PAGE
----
It's hard not to find humor in the response. Still, there's an aspect of the response that fundamentally missed the mark -- the underlying economic argument.
- The Administration does not support blowing up planets.
- Why would we spend countless taxpayer dollars on a Death Star with a fundamental flaw that can be exploited by a one-man starship?
If you just touch the surface of most of the stories on this topic, the petition and response were all about placating some crazy Star Wars fans who assembled enough online interest. But what's missing from this story, both in the White House's response and in the lack of follow up in the media, is a deeper look at the underlying premise that drove this.
If this was simply an exercise in Star Wars fan fun, you'd probably see lots of petitions for things like protecting endangered wookies on Endor or Star Trek fans requesting research into transparent aluminum. But you don't. While I'm sure that some people might have signed the petition for fan fun, I think that you have to recognize that there was something deeper driving this thing.
Prepare for the Alien Invasion
At the heart of this proposal is it's re-spin of one path that economists like Paul Krugman say is the path out of the economic depression that we are in. His recipe to escape the current economic malaise revolves around government spending on stuff -- any stuff -- to help reignite the economy. Notably in this case, if scientists predicted that we were about to be attacked by aliens and we began spending to prepare for an alien invasion, that spending would revive the economy. Of course, that premise created some level of outrage that Krugman later addressed on his blog.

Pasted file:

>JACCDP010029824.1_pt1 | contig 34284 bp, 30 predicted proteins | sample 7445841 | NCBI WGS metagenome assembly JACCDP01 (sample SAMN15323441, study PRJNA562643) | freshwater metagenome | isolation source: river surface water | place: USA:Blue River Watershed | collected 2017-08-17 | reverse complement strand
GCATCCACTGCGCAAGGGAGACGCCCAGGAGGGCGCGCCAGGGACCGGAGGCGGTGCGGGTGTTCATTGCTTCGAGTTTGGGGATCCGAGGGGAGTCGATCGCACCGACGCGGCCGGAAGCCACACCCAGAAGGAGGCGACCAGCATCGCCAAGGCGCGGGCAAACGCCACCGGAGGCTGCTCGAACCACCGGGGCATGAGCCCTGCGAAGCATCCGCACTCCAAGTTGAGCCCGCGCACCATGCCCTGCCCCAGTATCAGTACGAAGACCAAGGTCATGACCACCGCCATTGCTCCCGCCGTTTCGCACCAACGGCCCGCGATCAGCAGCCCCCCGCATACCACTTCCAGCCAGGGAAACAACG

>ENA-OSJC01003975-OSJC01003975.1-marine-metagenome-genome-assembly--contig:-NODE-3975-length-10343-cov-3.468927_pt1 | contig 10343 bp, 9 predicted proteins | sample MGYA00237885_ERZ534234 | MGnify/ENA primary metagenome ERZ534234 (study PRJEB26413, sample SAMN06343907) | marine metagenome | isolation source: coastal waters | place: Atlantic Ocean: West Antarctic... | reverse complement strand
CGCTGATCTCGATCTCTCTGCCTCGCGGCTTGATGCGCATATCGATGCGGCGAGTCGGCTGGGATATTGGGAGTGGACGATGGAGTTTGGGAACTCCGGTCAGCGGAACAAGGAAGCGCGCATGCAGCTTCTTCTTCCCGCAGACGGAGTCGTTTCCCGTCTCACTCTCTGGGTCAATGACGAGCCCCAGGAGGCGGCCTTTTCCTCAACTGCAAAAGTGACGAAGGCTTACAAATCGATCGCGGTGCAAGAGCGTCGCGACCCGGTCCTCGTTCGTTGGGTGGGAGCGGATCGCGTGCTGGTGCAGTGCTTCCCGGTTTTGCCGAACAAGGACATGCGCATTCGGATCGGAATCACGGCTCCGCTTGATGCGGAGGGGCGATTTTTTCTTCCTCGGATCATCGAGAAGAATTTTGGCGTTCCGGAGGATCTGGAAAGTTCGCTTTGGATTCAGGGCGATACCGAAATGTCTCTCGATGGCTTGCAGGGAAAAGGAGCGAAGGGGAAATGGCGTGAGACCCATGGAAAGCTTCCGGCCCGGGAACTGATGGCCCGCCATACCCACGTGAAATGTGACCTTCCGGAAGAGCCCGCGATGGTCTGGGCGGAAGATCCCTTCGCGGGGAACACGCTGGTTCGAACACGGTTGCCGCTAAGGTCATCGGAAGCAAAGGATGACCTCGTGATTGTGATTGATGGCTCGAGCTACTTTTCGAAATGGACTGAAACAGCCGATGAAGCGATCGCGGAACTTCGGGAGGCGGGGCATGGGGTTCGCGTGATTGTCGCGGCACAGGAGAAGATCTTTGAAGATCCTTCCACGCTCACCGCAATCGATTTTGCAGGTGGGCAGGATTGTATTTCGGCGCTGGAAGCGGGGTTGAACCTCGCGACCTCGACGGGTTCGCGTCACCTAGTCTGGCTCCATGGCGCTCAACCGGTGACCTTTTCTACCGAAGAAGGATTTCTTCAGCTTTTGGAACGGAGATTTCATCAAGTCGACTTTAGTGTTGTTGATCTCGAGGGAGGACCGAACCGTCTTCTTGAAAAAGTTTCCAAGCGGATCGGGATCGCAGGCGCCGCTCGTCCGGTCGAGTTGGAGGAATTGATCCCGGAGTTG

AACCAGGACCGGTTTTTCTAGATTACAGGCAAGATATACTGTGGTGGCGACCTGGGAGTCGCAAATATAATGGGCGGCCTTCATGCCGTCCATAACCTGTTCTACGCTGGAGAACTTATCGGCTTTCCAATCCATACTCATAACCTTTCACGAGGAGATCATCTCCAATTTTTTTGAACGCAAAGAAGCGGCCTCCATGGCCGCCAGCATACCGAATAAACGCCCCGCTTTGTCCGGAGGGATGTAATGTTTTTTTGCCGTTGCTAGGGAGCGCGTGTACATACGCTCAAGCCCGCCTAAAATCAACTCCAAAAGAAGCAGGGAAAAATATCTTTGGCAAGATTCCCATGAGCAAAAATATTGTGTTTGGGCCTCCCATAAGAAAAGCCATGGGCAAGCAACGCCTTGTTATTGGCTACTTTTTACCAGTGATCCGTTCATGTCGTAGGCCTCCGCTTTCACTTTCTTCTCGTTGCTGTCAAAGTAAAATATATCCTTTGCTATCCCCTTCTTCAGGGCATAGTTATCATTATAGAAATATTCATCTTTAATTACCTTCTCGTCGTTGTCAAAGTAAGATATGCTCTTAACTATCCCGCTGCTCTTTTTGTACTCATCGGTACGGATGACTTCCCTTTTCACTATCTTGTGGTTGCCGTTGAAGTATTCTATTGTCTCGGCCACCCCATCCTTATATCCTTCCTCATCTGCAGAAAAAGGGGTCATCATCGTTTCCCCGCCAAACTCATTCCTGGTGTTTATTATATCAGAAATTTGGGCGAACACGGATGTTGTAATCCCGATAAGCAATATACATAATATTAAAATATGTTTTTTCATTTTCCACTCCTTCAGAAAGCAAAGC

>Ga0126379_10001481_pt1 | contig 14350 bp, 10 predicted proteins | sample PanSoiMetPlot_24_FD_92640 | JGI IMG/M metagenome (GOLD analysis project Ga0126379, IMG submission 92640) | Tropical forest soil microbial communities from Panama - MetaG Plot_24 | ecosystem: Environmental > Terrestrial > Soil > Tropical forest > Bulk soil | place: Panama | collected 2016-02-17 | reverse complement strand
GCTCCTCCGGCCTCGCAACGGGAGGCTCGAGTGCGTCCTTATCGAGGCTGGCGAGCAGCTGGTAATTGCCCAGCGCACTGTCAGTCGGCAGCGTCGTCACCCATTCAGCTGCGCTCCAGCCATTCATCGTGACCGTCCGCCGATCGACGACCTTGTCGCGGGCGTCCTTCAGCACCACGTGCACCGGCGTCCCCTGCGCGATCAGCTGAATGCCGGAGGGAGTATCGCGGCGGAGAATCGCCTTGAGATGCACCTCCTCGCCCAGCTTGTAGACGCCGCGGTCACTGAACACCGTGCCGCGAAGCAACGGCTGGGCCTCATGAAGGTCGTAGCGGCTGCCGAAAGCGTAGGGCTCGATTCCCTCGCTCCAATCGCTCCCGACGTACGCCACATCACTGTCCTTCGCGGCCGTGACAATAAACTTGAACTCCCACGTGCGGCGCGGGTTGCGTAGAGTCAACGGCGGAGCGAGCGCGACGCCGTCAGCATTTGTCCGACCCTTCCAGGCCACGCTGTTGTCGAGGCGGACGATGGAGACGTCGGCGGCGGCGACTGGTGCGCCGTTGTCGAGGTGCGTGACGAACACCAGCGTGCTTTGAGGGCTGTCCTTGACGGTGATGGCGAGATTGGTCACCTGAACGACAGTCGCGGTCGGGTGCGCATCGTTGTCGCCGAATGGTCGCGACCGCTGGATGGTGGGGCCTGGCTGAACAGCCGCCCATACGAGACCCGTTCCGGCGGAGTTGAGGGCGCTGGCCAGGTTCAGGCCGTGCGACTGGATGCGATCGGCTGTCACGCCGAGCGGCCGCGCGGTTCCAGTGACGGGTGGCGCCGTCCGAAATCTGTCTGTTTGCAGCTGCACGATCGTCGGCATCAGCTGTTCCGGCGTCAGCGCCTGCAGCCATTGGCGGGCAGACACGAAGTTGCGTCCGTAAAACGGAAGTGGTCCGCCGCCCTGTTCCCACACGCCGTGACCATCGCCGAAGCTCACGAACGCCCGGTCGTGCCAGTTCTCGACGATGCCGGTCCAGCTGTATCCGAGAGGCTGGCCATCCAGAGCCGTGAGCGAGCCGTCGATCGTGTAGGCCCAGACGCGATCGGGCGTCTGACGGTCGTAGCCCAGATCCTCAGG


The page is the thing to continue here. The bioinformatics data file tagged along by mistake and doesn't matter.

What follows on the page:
Doesn't all of this sound remarkably similar to 'building a Death Star'? Could it be, could it possibly be that this petition was about macro-economics and addressing the broader issues of the economy?
So while on some level, the White House deserves credit for elements of humor, redirecting the focus of the response to a half-assed promo for the space station and for a career in science strikes me as bad enough to warrant this post. To me, it's almost as if a woman walks into a hardware store and asks for directions to the power tools and the clerk responds with, "vacuum cleaners are on aisle 7 and housewares are on aisle 8, but we don't have any power-mops."
The title of their response is, This Isn't the Petition Response You're Looking For. At least that part was on mark.